I stand here surrounded by the tatters of my eager expectation, still confused and a little heart-broken as I try to analyse my reaction to The Angel’s Game.
It all started so well: the lyrical translation of Zafon’s enchanting prose, a return to the deliciously atmospheric setting of Barcelona, the ominous tension of ‘the quiet before the storm’ of the wars both civil and world that wreaked such havoc in Europe. The happy reunion with our friends at Sempere & Sons and the Cemetery of Forgotten Books.
There is even the ill-fated romance though this time the love is impossible rather than unrequited.
Angel’s Game starts with a relatively simple narrative, less obscured by the fog of gothic mystery than Shadow of the Wind.
We follow our protagonist David Martin as he achieves qualified success in his writing career. But for poor David Martin success is accompanied by misgivings and regret and his happiness can never be complete.
As he seems about to succumb to his misery he encounters the mysterious publisher Andreas Corelli who offers David Martin a small fortune to write a definitive book on religion. Martin accepts and use his new found fortune to move to his fantastically gothic dream house.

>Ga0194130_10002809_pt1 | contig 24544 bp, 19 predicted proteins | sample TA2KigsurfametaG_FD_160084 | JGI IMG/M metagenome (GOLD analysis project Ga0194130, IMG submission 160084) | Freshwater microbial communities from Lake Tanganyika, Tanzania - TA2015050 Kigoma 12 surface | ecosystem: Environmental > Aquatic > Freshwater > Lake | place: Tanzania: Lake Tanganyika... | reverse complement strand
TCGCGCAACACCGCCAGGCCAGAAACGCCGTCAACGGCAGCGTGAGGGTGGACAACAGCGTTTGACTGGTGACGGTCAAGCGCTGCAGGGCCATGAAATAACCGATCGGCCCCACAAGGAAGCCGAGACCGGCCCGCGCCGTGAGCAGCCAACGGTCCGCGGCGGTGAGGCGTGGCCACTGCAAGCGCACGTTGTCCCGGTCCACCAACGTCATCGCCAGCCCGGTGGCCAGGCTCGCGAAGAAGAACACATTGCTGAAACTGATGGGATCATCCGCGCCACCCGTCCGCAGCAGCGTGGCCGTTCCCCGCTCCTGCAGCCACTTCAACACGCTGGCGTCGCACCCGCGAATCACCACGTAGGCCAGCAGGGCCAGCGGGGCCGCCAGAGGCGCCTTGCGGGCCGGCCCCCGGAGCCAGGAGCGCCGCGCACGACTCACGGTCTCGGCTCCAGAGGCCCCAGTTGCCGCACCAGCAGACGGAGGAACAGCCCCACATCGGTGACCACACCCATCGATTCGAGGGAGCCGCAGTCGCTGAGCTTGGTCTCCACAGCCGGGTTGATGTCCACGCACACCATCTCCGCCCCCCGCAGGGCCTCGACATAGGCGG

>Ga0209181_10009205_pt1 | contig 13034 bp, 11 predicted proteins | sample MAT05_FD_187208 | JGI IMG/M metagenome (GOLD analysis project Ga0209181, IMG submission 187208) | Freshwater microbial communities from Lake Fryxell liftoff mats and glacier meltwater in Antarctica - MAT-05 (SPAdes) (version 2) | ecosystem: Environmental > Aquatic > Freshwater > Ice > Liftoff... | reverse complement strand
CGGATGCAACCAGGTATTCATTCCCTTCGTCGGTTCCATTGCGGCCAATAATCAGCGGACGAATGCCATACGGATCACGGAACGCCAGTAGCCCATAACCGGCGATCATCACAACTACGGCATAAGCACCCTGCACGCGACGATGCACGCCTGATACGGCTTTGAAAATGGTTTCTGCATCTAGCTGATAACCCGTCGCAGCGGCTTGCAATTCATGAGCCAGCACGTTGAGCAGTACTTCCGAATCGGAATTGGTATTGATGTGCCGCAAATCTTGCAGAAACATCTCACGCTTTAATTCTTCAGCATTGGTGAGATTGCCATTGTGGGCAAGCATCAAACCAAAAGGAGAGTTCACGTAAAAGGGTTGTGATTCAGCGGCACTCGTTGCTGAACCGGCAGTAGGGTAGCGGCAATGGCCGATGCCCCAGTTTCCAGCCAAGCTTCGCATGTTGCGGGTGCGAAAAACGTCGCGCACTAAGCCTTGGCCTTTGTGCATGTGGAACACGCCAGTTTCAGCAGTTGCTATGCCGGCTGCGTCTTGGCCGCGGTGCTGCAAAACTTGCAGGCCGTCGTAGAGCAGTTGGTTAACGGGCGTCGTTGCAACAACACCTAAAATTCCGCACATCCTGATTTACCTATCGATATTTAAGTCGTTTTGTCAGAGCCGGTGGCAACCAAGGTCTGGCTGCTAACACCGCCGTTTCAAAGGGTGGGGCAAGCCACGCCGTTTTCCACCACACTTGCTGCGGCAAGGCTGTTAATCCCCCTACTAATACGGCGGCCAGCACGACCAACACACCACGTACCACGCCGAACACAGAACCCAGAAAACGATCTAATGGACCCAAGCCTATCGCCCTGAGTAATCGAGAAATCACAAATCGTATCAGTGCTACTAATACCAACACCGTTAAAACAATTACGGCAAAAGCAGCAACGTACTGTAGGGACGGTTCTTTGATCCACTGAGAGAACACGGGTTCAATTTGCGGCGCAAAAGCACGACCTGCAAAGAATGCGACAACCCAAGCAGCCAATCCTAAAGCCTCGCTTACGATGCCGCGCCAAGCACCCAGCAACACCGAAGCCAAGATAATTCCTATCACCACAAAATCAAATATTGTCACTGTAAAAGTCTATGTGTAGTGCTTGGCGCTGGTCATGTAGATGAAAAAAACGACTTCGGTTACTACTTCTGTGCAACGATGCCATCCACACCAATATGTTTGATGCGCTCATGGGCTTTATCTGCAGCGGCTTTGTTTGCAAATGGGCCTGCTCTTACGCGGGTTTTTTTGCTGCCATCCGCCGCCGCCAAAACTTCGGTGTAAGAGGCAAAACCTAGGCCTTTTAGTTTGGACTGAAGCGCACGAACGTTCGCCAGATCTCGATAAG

I delighted in the first two acts of this book, the language flowed beautifully. I loved the rich characterisations of the newspaper editor, the wealthy but friendly playboy and the unscrupulous book publishers. The portrayal of the relationship between Martin and Isabella was sweet and subtle. I got chills at the appearance of Andreas Corelli, a character who might just be gothic and elusive or something altogether more supernatural.
Martin’s Tower House became a character in its own right dragging Martin further in to the maelstrom of mystery and anguish. I was thrilled by the investigation into the fate of the previous owner while I was convinced that the wardrobe hid a terrifying portal to soul-sucking evil.
At one point I was sure Angel’s Game would be even better than Shadow of the Wind.
But then we reached the third act.
The mystery turned in to wild uncontrolled chase with little point or story development only new scenarios cropping up out of nowhere. The wardrobe turned out to be concealing a rather sordid secret and with that the mystery fizzled out while no real explanation was given for the motivations of the previous owner.
And although I am sure I drew the correct conclusions as to who Corelli was meant to be my reaction to this realisation was simply ‘OK’ not the heart-thumping epiphany of the ‘Aha’ moment I was so eagerly anticipating.
The ending was an anticlimax and all that remained was the almost unrelieved misery of Martin’s existence.